Paring down

Saturday, February 26th, 2011 03:48 pm
afuna: Cat under a blanket. Text: "Cats are just little people with Fur and Fangs" (Default)
I couldn't sleep last night, so I took Tabula Rasa Plain and pared it down the bare essentials -- used the wizard to remove all the modules, colored the content in shades of gray with some orange highlights, and made unobtrusive any controls and non-content-related links.

It's not written for sharing because it's here to satisfy some very personal quirks*, and so I can't be bothered to test it in other browsers.

* I need gray and no-distractions this week like I need food (but, all my food this week needs to have some red. It just is the way it is!)
afuna: Cat under a blanket. Text: "Cats are just little people with Fur and Fangs" (Default)
Edited slightly, and posted to

The basic settings to customize your theme can be accessed and modified via the Customize Journal Style page. However, if you're doing something more complicated, you may need to modify code snippets or manually set some variables. For these, you will need to know how to create a theme layer and attach it to your style.

First of all, a quick rundown of terms:

A style is what is applied to your journal, and it is made up of several layers. A layout layer is the basic structure or framework of the style. Customizations via the Customize Journal Style page will be saved as auto-generated customizations in a user layer. Any other modifications you make, you should do in a theme layer. A theme layer can contain system-provided default color settings; it can also contain any additional advanced customizations you wish to apply to your journal.

Technically, you can just modify a user layer, and it seems easier to do that, because it's already been created for you and you can skip the few steps required to create and attach a new theme layer to your style. However, this is a bad idea, because hand-edited changes to a user layer may be erased the next time you use the wizard. To be safe, always create a separate theme layer if you need to edit something manually.

(!! the links will work from single entry-view; they'll also work from read page, etc, when I post the final entry)

on with the tutorial )

For the record, I now hate the advanced customization area and want it to die die die :-) Setting things up is way more complicated than it should be
afuna: Cat under a blanket. Text: "Cats are just little people with Fur and Fangs" (Default)
ETA: Posted! (with minor edits, including removing exclamation points *g*)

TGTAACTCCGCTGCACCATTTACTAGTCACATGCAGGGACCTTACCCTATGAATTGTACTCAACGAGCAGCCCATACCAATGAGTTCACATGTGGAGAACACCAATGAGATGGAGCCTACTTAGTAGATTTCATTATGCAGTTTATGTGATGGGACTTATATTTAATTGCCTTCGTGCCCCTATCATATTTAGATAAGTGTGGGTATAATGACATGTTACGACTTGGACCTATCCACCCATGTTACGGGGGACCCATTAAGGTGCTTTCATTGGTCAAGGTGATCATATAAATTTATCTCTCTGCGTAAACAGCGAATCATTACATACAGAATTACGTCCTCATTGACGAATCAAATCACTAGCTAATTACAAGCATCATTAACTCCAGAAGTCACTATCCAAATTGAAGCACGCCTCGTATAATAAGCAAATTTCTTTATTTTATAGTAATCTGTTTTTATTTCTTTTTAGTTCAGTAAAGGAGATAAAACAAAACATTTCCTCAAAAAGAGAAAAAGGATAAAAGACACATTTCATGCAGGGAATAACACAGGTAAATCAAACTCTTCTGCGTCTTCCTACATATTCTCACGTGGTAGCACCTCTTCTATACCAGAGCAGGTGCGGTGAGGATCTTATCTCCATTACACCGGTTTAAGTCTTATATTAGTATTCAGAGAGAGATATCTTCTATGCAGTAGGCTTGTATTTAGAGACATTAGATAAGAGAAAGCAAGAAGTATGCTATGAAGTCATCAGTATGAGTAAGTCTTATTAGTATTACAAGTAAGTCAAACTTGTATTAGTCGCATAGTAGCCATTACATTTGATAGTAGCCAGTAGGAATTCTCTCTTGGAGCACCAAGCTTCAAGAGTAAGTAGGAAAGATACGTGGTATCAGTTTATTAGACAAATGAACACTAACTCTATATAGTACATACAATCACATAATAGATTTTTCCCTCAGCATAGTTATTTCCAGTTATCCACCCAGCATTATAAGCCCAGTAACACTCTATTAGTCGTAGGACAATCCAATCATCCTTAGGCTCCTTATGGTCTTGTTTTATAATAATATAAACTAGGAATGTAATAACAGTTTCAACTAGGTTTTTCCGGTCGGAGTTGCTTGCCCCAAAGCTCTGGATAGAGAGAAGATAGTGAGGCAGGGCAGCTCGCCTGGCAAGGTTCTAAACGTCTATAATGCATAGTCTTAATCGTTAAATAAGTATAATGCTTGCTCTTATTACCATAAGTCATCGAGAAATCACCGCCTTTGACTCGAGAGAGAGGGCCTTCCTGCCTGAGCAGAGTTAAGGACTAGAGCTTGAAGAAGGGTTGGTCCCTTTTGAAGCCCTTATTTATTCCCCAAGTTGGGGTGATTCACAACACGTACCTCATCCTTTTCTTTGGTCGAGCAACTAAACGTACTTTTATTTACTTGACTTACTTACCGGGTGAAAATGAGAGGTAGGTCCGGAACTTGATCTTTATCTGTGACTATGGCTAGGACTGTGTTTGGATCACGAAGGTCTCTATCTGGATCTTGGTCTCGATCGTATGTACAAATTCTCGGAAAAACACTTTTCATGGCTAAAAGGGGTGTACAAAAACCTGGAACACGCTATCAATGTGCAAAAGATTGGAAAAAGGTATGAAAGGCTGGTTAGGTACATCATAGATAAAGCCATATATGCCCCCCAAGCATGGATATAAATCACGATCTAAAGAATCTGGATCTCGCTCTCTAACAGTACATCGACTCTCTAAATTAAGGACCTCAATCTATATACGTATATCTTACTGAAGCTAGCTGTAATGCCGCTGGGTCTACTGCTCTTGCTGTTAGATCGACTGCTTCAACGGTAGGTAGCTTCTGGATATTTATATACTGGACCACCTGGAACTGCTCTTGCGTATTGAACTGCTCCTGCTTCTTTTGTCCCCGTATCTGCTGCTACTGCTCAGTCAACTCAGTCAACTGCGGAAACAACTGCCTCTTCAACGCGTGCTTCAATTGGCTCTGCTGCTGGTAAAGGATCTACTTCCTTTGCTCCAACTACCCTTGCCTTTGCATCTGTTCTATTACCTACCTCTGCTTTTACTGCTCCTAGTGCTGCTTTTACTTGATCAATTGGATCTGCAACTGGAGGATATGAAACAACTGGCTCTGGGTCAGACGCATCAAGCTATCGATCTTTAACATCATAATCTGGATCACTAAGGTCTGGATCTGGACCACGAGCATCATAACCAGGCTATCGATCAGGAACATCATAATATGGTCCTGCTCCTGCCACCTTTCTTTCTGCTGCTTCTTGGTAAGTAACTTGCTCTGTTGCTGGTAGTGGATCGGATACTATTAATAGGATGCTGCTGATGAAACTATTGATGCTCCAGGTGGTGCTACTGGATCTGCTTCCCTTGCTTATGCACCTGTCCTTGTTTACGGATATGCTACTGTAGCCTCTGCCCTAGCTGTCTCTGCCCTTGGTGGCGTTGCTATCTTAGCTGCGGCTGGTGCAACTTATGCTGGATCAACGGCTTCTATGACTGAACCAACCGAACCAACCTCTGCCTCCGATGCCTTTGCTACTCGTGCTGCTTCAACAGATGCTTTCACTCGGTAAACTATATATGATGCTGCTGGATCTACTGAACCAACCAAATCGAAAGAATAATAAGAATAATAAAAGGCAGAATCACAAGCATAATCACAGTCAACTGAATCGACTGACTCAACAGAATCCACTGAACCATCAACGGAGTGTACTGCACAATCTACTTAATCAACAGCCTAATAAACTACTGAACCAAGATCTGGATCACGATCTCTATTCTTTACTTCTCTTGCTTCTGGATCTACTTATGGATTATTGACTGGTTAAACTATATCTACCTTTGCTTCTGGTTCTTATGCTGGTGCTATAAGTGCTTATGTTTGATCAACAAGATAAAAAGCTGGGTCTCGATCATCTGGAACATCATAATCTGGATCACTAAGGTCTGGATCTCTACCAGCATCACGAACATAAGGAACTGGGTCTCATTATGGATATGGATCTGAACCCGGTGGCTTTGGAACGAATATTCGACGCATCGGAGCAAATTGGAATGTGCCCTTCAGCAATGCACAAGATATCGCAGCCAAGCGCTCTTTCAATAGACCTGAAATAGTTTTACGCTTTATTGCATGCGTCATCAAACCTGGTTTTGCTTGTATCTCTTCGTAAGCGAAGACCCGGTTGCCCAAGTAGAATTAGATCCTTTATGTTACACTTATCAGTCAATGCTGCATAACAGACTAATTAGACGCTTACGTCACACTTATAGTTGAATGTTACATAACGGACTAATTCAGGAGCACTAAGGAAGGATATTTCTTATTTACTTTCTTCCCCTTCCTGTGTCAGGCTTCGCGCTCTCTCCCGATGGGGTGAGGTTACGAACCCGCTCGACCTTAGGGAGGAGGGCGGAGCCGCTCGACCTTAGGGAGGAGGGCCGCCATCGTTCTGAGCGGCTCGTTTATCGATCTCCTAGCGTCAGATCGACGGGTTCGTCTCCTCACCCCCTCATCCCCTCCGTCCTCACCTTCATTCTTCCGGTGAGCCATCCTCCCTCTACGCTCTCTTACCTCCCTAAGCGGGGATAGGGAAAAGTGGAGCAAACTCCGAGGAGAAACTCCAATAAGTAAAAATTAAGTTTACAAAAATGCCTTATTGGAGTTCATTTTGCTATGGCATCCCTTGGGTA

So many people do not know that Dreamwidth has had custom reading list colors for a long time now!

Putting up a draft entry, shall polish and post to [site community profile] dw_nifty or [site community profile] dw_styles (but I think I may need to do a "here's how to create and start editing your theme layer" first, which I keep putting off)

Enable the custom reading list colors defined by your style

Custom reading list colors are disabled by default, so you'll need to enable it, but it is available for all styles (with the exception of Zesty).

Go to Customize Journal Style, under "Additional Options" select "Use my custom reading list colors"

Most styles implement it as a border around the userpic. However, some styles, such as Negatives, have implemented it as part of the entry border. If you don't like where your style puts the custom colors, you can also customize them by setting some variables in the advanced customization area.

Read on )
afuna: Cat under a blanket. Text: "Cats are just little people with Fur and Fangs" (Default)
Just wrote a quick script which parses out colors and the elements they apply to from a CSS stylesheet, to make it easier to match them to s2 properties.

Invoke by doing:

> path/to/stylesheet

Can take multiple stylesheets. Actually, if it could parse out the colors from multiple stylesheets, and compare somehow pick out which colors were theme-specific, that would be pretty useful in conversion. (It does nothing of the sort now; it's just slightly easier this way than wading through the rest of the positioning, etc, code)

Mmm, not posting anywhere (else) until I figure out a better way to lay out the data. But I figure I could eventually put up a webpage as an interface in case anyone wants to use it quickly for conversion. Would need to be more careful about the input/output then, but that can wait until later.